Economic Arguments Back Up Orbital Atherectomy Clinical Data, Says Manufacturer

Cardiovascular Systems, Inc. points us at one-year data and a new economic analysis from its ORBIT II coronary study in a late-breaker session at the Society for Cardiovascular Angiography and Interventions (SCAI) 2014 conference last week.

Background

Coronary Artery Disease (CAD) is a life-threatening condition and leading cause of death in men and women in the United States. CAD occurs when plaque builds up on the walls of arteries that supply blood to the heart. The plaque deposits cause the arteries to harden and narrow (atherosclerosis), reducing blood flow, and according to estimates, significant arterial calcium is present in nearly 40 percent of patients undergoing a percutaneous coronary intervention.

Getting rid of it is therefore considered a good thing, which is where Cardiovascular Systems’ Diamondback 360® Coronary Orbital Atherectomy System (OAS) comes in. Back in October 2013, the company received PMA approval from the U.S. FDA to market its system as a treatment for severely calcified coronary arteries, making it the first such device to be so-approved for over twenty years.

The company’s ORBIT II study evaluated the safety and effectiveness of the device in treating severely calcified lesions in coronary arteries. One-year data, presented at SCAI last week demonstrates freedom from target lesion revascularization and target vessel revascularization of 95 percent and 98 percent, respectively. The ORBIT II study also reported freedom from cardiac death of 97 percent.

Investigator comments

“This ORBIT II data demonstrates that the orbital atherectomy system from CSI provides one-year durable results, while giving physicians a cost effective way to address coronary calcium in these difficult-to-treat patients,” said investigator Dr. Jeffrey Chambers of the Metropolitan Heart and Vascular Institute, Minneapolis.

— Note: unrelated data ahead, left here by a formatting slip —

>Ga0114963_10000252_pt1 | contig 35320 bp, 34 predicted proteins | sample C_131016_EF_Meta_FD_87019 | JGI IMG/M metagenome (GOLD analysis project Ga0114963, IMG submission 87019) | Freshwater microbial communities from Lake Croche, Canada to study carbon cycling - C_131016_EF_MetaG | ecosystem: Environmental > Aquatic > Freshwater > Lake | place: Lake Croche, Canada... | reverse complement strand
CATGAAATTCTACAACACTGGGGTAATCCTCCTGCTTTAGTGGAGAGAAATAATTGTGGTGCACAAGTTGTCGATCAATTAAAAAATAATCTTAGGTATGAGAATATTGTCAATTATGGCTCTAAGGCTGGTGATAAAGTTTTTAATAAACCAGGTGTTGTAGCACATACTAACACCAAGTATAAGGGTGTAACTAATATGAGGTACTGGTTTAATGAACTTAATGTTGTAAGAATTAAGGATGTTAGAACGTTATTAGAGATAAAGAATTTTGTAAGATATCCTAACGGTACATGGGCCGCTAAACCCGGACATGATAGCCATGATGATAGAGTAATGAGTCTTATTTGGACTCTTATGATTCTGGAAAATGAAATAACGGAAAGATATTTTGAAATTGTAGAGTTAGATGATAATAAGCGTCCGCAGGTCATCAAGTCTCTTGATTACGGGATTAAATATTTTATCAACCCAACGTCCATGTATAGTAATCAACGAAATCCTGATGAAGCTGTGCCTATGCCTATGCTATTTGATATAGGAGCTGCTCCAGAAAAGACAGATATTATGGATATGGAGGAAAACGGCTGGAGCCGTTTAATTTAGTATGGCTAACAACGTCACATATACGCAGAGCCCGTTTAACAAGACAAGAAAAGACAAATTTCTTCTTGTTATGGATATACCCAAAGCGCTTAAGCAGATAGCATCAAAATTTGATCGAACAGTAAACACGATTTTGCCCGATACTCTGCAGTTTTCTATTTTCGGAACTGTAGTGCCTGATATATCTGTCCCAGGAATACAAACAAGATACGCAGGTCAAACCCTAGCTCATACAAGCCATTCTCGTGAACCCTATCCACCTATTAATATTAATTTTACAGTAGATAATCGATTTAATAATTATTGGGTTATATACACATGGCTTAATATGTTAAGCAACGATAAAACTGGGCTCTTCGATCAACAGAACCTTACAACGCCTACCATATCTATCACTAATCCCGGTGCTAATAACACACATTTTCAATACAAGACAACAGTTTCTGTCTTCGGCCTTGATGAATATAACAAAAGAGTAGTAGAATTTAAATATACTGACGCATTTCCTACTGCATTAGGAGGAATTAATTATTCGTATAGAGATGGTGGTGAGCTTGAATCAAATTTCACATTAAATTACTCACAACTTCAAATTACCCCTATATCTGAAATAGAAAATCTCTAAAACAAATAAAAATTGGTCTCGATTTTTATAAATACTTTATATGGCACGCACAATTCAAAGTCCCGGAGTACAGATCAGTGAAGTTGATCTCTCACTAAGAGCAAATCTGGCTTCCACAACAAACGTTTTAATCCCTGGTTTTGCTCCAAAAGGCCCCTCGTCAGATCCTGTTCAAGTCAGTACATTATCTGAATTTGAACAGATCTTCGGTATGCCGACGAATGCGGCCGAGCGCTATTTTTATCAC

Economic argument

Aside from the clinical presentation, and a departure from the norm at these events, an economist popped up to justify the device in what is a sure sign of the times. Dr. Louis Garrison, Jr., economist from the University of Washington, Seattle, presented data showing that patients treated with the Diamondback 360 Coronary OAS in the ORBIT II study have been associated with shorter hospital stays and lower retreatment rates, compared to Medicare patients treated with traditional technologies, resulting in an average lower cost of $3,200 per patient. The Medicare comparison sample was drawn from the 100 percent Standard Analytical File for the period September 2011 through December 2012. This data, presented for the first time at SCAI 2014, builds on a previous ORBIT II economic analysis by including a larger investigation of ORBIT II subjects and both outpatient and inpatient data, versus in-patient analysis only.

Company comments

David L. Martin, CSI president and chief executive officer, said: “ORBIT II results clearly show that by reducing severely calcified plaque with our technology, physicians not only reduce MACE and cardiac death rates, they also improve freedom from target vessel revascularization in this difficult-to-treat patient population, which lowers costs. This is important information for physicians, so we’re pleased that SCAI selected our data for a late breaking presentation.”

Source: Cardiovascular Systems, Inc., Business Wire

 

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